Advice for Knee Replacement Therapy
Most readers know by now that I authored a book, available on Amazon, entitled; Fast Track Your Recovery From A Knee Replacement: How To Eliminate Pain and Pain Medicine The Fastest Way Possible.
A recent reader suggested in a review that including a chapter on ways to “move on” if the surgeon/hospital/PT is at odds with the knee replacement protocol defined in the book would be beneficial.
Here I offer up a few thoughts that might be of value on this subject without laying out an entire chapter.
First of all, I don’t know of any surgeon or hospital that would object to the principles laid out in this book and in fact the book has been read and reviewed by an excellent retired total knee surgeon of 25 years from the east coast.
Secondly, the approach while having many similarities to conventional therapy prescriptions is different in emphasis, empowerment, volume of exercises and monitoring effectiveness. It is not different in kind like an owl being different than say a freshwater trout, but different in degree like a common trail horse being different than a race horse.
In the book I recommend a sequential emphasis, range of motion then strength and on to functional mobility with defined benchmarks qualifying your move to the next phase.
I also recommend a limited repertoire of exercises, the meat and taters so that you will wisely be able to ramp up your frequency without feeling overwhelmed and causing your faithfulness to flag.
“The greater the number of exercises in a routine the more likely you are to avoid the most difficult ones” is a truism that I have seen proven over and over again. So I keep the core number of exercises nice and compact.
In addition, I spend a lot of time trying to explain the rationale behind the method, hopefully setting you up to make quality decisions should some part of this be at odds with people on your particular path.
Because the method comes with benchmarks, tons of feedback and an emphasis on incremental stretching, I can’t conceive of a safer more protective way to recover.
Think of this approach as a way of piecing together valuable tactics to accelerate the overall progress. Each tactic taken individually would not be as powerful. The more pieces you can add the more synergy you create. This allows creativity when working with others.
If a therapist gives you a bunch of exercises and only one includes a focus on stretching into flexion, I would definitely try to change that ratio especially if you find yourself stagnant trying to improve your range.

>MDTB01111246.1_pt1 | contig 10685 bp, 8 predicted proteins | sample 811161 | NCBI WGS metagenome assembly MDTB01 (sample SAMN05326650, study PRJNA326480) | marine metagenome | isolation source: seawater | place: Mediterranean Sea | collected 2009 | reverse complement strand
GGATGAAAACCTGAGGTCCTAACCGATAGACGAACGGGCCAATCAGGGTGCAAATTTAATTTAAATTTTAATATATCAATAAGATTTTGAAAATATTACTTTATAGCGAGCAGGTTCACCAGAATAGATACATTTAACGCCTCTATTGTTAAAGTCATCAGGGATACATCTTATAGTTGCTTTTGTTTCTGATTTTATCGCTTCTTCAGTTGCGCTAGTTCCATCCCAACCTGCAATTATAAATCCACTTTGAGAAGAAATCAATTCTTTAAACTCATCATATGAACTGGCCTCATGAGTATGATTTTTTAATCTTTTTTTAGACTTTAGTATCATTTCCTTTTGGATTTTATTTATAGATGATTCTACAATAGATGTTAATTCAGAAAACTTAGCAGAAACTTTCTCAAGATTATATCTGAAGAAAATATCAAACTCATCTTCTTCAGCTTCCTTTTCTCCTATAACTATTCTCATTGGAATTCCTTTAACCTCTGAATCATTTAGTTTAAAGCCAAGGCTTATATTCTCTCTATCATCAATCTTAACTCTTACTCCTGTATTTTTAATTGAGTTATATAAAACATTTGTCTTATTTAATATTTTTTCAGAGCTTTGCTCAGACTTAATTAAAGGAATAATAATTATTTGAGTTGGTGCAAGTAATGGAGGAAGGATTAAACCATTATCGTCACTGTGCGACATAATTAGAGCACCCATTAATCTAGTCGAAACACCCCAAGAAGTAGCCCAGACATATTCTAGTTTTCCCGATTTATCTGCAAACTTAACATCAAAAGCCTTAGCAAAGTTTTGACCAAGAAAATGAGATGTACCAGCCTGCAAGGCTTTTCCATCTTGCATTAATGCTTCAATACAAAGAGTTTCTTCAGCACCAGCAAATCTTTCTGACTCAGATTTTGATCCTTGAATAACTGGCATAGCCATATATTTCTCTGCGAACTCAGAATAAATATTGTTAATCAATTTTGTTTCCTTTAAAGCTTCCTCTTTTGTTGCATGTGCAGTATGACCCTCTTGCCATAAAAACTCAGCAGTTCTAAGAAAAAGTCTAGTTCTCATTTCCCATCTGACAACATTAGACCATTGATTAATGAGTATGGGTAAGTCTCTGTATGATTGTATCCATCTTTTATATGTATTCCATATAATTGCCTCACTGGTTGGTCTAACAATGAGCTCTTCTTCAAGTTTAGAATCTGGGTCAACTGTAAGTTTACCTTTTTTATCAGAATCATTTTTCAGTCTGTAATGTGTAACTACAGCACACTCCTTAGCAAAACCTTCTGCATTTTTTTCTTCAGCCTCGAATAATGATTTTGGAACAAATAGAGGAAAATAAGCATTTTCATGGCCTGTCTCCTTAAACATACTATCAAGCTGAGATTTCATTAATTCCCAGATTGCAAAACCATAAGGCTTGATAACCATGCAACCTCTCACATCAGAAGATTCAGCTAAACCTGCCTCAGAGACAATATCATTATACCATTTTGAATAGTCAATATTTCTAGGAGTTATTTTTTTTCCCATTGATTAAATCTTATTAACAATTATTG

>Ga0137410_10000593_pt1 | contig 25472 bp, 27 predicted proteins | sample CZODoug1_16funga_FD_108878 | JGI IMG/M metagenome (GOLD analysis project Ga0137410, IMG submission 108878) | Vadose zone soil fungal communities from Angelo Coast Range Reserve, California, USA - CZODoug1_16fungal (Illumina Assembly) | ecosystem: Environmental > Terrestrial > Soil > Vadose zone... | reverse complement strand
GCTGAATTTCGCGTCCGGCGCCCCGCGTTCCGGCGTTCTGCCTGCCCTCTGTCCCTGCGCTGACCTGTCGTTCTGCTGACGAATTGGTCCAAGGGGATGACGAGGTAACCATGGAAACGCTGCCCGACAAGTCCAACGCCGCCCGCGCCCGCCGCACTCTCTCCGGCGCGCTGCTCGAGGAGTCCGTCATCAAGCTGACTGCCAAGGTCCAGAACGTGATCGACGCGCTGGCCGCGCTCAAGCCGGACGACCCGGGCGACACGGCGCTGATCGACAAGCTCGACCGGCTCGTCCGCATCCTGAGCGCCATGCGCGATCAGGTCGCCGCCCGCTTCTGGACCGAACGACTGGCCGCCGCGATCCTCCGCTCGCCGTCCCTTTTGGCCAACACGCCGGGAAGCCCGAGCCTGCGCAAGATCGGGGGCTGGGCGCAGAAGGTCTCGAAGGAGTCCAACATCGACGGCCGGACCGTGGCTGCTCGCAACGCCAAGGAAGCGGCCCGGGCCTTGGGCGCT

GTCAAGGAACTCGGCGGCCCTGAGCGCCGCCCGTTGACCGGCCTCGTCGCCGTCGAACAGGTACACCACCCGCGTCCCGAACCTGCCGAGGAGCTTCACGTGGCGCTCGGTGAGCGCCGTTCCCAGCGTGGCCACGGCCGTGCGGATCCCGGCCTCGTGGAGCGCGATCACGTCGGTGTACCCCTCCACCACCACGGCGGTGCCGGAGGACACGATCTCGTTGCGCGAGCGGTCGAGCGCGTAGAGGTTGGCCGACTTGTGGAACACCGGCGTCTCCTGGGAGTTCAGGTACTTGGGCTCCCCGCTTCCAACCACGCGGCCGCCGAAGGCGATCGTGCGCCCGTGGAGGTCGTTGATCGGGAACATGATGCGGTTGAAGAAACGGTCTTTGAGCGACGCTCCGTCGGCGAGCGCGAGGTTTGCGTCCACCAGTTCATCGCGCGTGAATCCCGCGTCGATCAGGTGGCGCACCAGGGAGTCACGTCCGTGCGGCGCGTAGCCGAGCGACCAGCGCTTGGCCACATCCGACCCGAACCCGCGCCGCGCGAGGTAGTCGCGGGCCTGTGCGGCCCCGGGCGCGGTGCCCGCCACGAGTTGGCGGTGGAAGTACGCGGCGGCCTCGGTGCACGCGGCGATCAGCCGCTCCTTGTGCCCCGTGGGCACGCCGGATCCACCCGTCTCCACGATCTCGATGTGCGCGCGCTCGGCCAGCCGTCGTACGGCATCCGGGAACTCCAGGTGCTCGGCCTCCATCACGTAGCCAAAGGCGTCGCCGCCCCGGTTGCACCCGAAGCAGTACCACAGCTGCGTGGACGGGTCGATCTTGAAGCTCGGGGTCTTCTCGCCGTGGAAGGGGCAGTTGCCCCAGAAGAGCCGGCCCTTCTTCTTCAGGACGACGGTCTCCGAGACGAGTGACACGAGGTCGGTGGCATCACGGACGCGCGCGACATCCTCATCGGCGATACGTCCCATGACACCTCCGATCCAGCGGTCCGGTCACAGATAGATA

If your therapist is encouraging a lot of early walking (first two weeks) and you are having trouble controlling your pain levels think about curtailing that a bit.
If your therapist is doing active assistive range, meaning they are helping you “push” your knee into greater flexion and you have a lot of soreness immediately following or the next day such that you don’t want to do anything, have a talk with your therapist about scaling that portion back and asking for other flexion exercises that can be done on your own.
Many therapists won’t see the real help that a low friction surface provides but on the other hand probably won’t object if you want to use one.
Most therapists will not have seen the FLEX bar but should intuitively recognize that it is just another method of leverage.
So if someone skims briefly through the book he might conclude there is “nothing new” and in a sense they are right “a horse” is “a horse”. But to someone who knows horses, there is a world of difference between a trail horse and a racing horse.
The book has been laid out so that the patient can hopefully understand the principles behind each prescription and make good decisions that will shorten recovery time from knee replacement surgery. Remember, I learned these techniques over the course of 20 years through trial and error helping hundreds of patients. Your therapist may have seen a limited number of “knees” and is relying on the basics taught in school.
My final word is about trusting yourself and your ability to think. Do your exercises 2 times a day and then do them 4 times a day. How do you feel? What was the result of your stretching? Did it improve?
Perform your heel slides according to the book method and then do them without. Did it make a difference in effectiveness?
It’s hard for many older people to doubt the absolute expertise of the medical profession. Yet sadly there are abundant reasons in the 21century to be cautious and attempt to think for yourself, gathering information on your own and comparing that with the medical profession. This is not to scare you but to encourage you. Use your brain and go with your gut.